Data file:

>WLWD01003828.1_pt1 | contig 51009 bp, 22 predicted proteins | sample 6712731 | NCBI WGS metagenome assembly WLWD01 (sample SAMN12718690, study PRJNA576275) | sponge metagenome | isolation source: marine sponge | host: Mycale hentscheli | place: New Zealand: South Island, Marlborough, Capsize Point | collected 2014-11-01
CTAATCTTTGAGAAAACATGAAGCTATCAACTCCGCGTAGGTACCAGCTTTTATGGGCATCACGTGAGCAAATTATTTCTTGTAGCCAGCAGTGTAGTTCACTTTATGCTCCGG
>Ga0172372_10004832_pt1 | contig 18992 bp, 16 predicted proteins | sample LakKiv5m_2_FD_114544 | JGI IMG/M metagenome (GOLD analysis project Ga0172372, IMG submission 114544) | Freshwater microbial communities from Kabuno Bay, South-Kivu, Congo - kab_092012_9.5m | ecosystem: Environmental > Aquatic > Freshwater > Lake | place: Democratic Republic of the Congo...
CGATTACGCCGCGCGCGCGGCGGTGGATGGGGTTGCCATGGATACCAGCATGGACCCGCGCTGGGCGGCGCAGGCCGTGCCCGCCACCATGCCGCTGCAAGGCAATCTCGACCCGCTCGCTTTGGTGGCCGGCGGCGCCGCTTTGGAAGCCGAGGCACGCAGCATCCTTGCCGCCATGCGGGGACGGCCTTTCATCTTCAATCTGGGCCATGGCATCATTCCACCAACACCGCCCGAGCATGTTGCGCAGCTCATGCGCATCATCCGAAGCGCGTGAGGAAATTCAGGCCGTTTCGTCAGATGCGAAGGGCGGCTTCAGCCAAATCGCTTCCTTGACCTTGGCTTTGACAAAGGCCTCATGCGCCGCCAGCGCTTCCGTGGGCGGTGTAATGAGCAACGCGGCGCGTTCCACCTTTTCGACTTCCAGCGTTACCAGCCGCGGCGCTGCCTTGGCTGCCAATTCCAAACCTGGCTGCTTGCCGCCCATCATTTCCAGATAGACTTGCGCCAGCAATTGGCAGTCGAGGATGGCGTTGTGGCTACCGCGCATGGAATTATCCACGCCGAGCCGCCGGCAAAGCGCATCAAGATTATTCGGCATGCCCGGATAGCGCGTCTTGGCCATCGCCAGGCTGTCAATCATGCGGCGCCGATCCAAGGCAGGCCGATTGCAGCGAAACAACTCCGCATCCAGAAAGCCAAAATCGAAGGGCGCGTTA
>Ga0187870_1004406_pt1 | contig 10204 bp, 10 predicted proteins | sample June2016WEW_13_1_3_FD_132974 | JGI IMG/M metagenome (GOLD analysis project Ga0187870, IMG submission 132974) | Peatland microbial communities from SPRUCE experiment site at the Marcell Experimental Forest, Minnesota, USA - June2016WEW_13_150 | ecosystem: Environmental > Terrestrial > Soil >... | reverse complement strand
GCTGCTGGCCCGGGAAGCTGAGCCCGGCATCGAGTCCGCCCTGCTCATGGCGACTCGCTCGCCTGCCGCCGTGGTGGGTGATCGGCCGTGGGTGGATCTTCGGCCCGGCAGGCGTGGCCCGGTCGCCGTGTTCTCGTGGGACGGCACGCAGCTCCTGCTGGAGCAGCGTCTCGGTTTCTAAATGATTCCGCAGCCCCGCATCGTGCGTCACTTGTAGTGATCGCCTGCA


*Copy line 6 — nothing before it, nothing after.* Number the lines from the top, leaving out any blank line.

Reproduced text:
GCTGCTGGCCCGGGAAGCTGAGCCCGGCATCGAGTCCGCCCTGCTCATGGCGACTCGCTCGCCTGCCGCCGTGGTGGGTGATCGGCCGTGGGTGGATCTTCGGCCCGGCAGGCGTGGCCCGGTCGCCGTGTTCTCGTGGGACGGCACGCAGCTCCTGCTGGAGCAGCGTCTCGGTTTCTAAATGATTCCGCAGCCCCGCATCGTGCGTCACTTGTAGTGATCGCCTGCA